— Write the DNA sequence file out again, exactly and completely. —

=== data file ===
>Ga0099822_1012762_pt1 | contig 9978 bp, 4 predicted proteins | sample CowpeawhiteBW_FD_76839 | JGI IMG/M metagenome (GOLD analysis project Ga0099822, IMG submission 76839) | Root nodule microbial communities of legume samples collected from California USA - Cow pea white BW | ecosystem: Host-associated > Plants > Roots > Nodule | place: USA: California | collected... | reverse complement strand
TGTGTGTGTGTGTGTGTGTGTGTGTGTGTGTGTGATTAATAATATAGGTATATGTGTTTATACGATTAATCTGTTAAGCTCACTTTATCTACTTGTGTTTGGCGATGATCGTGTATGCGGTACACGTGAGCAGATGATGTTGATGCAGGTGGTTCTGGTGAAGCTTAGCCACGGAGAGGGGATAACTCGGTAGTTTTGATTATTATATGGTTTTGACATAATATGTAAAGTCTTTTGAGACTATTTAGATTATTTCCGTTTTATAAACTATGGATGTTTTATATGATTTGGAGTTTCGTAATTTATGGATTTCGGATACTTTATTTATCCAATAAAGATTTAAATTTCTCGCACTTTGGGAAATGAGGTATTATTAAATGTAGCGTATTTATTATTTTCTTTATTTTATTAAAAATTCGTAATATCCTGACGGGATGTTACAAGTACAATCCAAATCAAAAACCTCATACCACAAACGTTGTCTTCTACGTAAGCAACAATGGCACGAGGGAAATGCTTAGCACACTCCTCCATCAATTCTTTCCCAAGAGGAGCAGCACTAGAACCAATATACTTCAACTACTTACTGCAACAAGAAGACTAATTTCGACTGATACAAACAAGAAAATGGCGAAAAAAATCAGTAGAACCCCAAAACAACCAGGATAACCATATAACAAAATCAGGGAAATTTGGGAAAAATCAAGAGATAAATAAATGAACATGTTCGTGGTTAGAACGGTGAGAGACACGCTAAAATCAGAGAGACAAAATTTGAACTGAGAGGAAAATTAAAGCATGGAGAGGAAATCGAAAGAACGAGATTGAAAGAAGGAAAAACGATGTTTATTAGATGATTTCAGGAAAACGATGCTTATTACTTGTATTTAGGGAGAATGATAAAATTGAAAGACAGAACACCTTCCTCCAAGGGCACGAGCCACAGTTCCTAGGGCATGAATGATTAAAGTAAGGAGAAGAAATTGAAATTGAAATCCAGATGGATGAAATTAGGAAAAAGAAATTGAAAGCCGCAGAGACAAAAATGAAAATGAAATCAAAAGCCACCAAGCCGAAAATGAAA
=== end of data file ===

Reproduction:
>Ga0099822_1012762_pt1 | contig 9978 bp, 4 predicted proteins | sample CowpeawhiteBW_FD_76839 | JGI IMG/M metagenome (GOLD analysis project Ga0099822, IMG submission 76839) | Root nodule microbial communities of legume samples collected from California USA - Cow pea white BW | ecosystem: Host-associated > Plants > Roots > Nodule | place: USA: California | collected... | reverse complement strand
TGTGTGTGTGTGTGTGTGTGTGTGTGTGTGTGTGATTAATAATATAGGTATATGTGTTTATACGATTAATCTGTTAAGCTCACTTTATCTACTTGTGTTTGGCGATGATCGTGTATGCGGTACACGTGAGCAGATGATGTTGATGCAGGTGGTTCTGGTGAAGCTTAGCCACGGAGAGGGGATAACTCGGTAGTTTTGATTATTATATGGTTTTGACATAATATGTAAAGTCTTTTGAGACTATTTAGATTATTTCCGTTTTATAAACTATGGATGTTTTATATGATTTGGAGTTTCGTAATTTATGGATTTCGGATACTTTATTTATCCAATAAAGATTTAAATTTCTCGCACTTTGGGAAATGAGGTATTATTAAATGTAGCGTATTTATTATTTTCTTTATTTTATTAAAAATTCGTAATATCCTGACGGGATGTTACAAGTACAATCCAAATCAAAAACCTCATACCACAAACGTTGTCTTCTACGTAAGCAACAATGGCACGAGGGAAATGCTTAGCACACTCCTCCATCAATTCTTTCCCAAGAGGAGCAGCACTAGAACCAATATACTTCAACTACTTACTGCAACAAGAAGACTAATTTCGACTGATACAAACAAGAAAATGGCGAAAAAAATCAGTAGAACCCCAAAACAACCAGGATAACCATATAACAAAATCAGGGAAATTTGGGAAAAATCAAGAGATAAATAAATGAACATGTTCGTGGTTAGAACGGTGAGAGACACGCTAAAATCAGAGAGACAAAATTTGAACTGAGAGGAAAATTAAAGCATGGAGAGGAAATCGAAAGAACGAGATTGAAAGAAGGAAAAACGATGTTTATTAGATGATTTCAGGAAAACGATGCTTATTACTTGTATTTAGGGAGAATGATAAAATTGAAAGACAGAACACCTTCCTCCAAGGGCACGAGCCACAGTTCCTAGGGCATGAATGATTAAAGTAAGGAGAAGAAATTGAAATTGAAATCCAGATGGATGAAATTAGGAAAAAGAAATTGAAAGCCGCAGAGACAAAAATGAAAATGAAATCAAAAGCCACCAAGCCGAAAATGAAA